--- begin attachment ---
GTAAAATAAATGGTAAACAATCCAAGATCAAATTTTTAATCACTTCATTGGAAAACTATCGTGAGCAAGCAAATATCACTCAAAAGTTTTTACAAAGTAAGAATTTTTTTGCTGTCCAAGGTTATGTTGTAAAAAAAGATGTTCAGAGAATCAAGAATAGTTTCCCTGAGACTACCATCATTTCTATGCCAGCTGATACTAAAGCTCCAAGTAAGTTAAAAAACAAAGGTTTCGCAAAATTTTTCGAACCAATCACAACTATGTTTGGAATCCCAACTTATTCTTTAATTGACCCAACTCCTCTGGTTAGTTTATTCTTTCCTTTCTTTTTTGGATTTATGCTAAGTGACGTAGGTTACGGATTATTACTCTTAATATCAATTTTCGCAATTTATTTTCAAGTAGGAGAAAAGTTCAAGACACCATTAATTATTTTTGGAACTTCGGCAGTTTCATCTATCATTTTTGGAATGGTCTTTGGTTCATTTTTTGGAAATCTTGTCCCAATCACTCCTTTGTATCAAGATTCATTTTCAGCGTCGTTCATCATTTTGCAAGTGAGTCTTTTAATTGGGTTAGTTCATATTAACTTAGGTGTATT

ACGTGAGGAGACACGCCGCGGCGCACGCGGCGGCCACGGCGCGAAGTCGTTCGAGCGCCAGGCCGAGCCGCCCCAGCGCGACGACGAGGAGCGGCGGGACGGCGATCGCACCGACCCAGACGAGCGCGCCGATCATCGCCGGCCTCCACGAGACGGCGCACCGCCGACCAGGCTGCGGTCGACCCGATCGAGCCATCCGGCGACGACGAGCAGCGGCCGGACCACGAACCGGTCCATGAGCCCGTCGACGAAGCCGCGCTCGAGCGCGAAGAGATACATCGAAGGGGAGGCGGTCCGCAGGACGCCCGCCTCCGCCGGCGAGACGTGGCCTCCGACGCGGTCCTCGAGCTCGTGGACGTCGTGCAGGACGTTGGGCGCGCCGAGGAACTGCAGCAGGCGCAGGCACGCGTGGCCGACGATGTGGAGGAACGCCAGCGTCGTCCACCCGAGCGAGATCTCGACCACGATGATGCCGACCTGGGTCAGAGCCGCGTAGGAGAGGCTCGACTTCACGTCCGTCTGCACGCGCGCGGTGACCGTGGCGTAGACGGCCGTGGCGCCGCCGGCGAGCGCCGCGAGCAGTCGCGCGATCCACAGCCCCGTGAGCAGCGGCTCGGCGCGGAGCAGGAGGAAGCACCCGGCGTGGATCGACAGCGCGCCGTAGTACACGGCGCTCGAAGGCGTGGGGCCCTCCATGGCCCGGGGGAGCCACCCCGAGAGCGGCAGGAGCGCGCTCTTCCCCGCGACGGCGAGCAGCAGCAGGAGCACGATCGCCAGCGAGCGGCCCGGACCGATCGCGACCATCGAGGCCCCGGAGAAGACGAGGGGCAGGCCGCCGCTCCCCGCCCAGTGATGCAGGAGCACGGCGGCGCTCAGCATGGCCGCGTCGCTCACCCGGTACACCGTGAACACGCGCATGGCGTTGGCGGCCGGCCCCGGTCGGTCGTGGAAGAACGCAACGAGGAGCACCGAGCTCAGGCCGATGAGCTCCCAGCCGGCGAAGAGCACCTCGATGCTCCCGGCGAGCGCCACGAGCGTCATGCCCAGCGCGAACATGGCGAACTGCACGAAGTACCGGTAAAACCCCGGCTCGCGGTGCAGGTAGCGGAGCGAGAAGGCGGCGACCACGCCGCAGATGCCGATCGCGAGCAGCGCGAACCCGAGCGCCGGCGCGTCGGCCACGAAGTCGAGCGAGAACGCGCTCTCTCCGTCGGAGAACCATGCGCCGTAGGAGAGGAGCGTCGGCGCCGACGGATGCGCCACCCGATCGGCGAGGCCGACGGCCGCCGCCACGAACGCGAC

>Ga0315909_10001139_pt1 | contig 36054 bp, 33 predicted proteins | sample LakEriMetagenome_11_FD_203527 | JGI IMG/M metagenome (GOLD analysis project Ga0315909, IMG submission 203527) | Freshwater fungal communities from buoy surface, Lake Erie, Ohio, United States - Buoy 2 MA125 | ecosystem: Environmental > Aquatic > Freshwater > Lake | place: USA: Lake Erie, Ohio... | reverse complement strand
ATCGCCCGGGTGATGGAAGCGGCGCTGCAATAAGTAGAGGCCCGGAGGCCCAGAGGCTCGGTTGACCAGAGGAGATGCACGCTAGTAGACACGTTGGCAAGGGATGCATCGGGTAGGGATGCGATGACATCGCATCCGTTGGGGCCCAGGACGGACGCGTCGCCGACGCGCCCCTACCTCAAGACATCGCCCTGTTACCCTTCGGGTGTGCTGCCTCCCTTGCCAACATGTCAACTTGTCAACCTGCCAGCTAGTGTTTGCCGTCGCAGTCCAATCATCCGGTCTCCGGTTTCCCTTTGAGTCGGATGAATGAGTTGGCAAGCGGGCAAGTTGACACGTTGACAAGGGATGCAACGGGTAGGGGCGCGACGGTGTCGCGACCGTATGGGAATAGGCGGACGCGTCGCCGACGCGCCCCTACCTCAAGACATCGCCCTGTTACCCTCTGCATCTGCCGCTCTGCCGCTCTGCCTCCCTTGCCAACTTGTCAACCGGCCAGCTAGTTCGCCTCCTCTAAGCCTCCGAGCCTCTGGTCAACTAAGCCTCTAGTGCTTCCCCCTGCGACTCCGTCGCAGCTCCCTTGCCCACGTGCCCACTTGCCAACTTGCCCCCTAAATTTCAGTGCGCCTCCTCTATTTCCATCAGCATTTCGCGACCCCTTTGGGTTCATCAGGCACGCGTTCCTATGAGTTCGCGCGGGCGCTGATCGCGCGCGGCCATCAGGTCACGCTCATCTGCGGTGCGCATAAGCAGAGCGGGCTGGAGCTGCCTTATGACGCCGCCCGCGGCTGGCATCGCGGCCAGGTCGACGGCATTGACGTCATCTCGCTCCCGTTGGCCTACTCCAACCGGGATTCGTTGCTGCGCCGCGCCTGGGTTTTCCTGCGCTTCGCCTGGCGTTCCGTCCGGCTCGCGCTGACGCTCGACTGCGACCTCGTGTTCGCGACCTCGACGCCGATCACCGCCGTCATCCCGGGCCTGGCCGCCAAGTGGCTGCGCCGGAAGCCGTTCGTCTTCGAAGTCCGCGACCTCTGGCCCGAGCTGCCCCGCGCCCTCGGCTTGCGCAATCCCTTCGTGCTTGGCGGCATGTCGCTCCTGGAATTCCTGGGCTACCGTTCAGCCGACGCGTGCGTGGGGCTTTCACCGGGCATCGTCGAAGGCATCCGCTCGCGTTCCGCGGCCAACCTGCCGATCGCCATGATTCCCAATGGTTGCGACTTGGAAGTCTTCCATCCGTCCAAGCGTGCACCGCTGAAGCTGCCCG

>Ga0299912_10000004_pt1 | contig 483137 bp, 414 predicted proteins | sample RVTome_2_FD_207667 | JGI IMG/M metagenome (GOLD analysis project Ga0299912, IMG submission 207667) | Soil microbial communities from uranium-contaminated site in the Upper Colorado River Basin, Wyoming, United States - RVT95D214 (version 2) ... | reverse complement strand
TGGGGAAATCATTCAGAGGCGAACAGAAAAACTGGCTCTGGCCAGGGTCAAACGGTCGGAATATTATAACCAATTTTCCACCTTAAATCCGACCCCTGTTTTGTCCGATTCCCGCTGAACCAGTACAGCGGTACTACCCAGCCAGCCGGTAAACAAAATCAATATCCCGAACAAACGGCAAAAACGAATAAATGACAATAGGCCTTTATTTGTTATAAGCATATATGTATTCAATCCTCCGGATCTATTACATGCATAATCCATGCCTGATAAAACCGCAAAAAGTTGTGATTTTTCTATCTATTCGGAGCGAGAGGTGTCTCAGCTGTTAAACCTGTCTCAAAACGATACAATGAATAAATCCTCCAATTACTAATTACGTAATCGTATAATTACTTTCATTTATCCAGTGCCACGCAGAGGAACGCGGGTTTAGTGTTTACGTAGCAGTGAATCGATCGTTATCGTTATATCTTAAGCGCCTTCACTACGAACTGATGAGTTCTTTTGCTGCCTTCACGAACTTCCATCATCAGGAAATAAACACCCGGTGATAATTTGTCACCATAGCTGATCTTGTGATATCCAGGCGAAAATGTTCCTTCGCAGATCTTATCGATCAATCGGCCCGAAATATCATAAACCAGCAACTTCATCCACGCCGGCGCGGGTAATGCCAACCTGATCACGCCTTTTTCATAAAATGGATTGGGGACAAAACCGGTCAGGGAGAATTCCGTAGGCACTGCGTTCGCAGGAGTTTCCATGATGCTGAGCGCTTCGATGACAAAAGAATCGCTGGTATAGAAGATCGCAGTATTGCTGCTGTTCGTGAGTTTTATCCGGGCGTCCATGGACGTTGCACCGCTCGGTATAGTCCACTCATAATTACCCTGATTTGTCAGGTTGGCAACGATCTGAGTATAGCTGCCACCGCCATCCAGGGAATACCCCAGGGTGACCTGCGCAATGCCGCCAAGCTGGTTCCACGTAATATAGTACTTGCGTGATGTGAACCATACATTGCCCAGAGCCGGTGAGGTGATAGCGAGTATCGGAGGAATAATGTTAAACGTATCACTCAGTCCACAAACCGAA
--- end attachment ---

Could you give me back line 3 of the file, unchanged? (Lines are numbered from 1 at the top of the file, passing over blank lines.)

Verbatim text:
>Ga0315909_10001139_pt1 | contig 36054 bp, 33 predicted proteins | sample LakEriMetagenome_11_FD_203527 | JGI IMG/M metagenome (GOLD analysis project Ga0315909, IMG submission 203527) | Freshwater fungal communities from buoy surface, Lake Erie, Ohio, United States - Buoy 2 MA125 | ecosystem: Environmental > Aquatic > Freshwater > Lake | place: USA: Lake Erie, Ohio... | reverse complement strand